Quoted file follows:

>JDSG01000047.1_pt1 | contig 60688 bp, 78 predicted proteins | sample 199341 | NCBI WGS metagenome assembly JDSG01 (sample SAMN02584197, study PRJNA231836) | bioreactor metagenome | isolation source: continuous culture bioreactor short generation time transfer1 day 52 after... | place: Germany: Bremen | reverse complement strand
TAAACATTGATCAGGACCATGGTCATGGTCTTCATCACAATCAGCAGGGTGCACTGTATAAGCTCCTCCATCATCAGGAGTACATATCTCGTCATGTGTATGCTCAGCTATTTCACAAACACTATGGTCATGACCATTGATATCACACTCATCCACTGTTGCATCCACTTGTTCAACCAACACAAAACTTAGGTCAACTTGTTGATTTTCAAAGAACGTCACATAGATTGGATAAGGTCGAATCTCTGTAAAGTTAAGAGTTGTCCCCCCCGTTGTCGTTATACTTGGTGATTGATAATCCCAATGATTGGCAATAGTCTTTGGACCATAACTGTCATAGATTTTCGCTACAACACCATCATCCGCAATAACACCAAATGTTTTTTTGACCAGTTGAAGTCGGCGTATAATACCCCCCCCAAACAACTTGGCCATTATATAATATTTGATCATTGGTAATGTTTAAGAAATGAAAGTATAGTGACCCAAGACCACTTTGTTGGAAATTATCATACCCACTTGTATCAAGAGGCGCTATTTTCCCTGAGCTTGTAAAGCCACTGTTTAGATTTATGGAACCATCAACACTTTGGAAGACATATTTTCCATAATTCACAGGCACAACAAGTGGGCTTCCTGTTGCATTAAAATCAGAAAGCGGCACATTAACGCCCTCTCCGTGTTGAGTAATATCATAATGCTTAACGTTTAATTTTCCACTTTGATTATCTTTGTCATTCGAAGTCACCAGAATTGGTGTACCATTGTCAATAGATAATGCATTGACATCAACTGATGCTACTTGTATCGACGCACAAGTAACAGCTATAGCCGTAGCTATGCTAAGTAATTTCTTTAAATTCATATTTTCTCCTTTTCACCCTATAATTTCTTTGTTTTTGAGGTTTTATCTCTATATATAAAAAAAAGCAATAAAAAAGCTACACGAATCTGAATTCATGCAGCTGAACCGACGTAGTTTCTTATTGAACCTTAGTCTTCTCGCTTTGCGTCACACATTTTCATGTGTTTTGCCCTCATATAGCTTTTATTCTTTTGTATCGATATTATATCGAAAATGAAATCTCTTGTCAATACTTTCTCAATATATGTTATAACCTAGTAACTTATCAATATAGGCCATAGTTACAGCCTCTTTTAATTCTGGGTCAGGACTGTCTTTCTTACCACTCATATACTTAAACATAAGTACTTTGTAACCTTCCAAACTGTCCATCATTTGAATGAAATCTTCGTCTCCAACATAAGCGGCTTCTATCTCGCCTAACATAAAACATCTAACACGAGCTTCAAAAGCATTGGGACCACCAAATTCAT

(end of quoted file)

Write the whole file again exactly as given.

>JDSG01000047.1_pt1 | contig 60688 bp, 78 predicted proteins | sample 199341 | NCBI WGS metagenome assembly JDSG01 (sample SAMN02584197, study PRJNA231836) | bioreactor metagenome | isolation source: continuous culture bioreactor short generation time transfer1 day 52 after... | place: Germany: Bremen | reverse complement strand
TAAACATTGATCAGGACCATGGTCATGGTCTTCATCACAATCAGCAGGGTGCACTGTATAAGCTCCTCCATCATCAGGAGTACATATCTCGTCATGTGTATGCTCAGCTATTTCACAAACACTATGGTCATGACCATTGATATCACACTCATCCACTGTTGCATCCACTTGTTCAACCAACACAAAACTTAGGTCAACTTGTTGATTTTCAAAGAACGTCACATAGATTGGATAAGGTCGAATCTCTGTAAAGTTAAGAGTTGTCCCCCCCGTTGTCGTTATACTTGGTGATTGATAATCCCAATGATTGGCAATAGTCTTTGGACCATAACTGTCATAGATTTTCGCTACAACACCATCATCCGCAATAACACCAAATGTTTTTTTGACCAGTTGAAGTCGGCGTATAATACCCCCCCCAAACAACTTGGCCATTATATAATATTTGATCATTGGTAATGTTTAAGAAATGAAAGTATAGTGACCCAAGACCACTTTGTTGGAAATTATCATACCCACTTGTATCAAGAGGCGCTATTTTCCCTGAGCTTGTAAAGCCACTGTTTAGATTTATGGAACCATCAACACTTTGGAAGACATATTTTCCATAATTCACAGGCACAACAAGTGGGCTTCCTGTTGCATTAAAATCAGAAAGCGGCACATTAACGCCCTCTCCGTGTTGAGTAATATCATAATGCTTAACGTTTAATTTTCCACTTTGATTATCTTTGTCATTCGAAGTCACCAGAATTGGTGTACCATTGTCAATAGATAATGCATTGACATCAACTGATGCTACTTGTATCGACGCACAAGTAACAGCTATAGCCGTAGCTATGCTAAGTAATTTCTTTAAATTCATATTTTCTCCTTTTCACCCTATAATTTCTTTGTTTTTGAGGTTTTATCTCTATATATAAAAAAAAGCAATAAAAAAGCTACACGAATCTGAATTCATGCAGCTGAACCGACGTAGTTTCTTATTGAACCTTAGTCTTCTCGCTTTGCGTCACACATTTTCATGTGTTTTGCCCTCATATAGCTTTTATTCTTTTGTATCGATATTATATCGAAAATGAAATCTCTTGTCAATACTTTCTCAATATATGTTATAACCTAGTAACTTATCAATATAGGCCATAGTTACAGCCTCTTTTAATTCTGGGTCAGGACTGTCTTTCTTACCACTCATATACTTAAACATAAGTACTTTGTAACCTTCCAAACTGTCCATCATTTGAATGAAATCTTCGTCTCCAACATAAGCGGCTTCTATCTCGCCTAACATAAAACATCTAACACGAGCTTCAAAAGCATTGGGACCACCAAATTCAT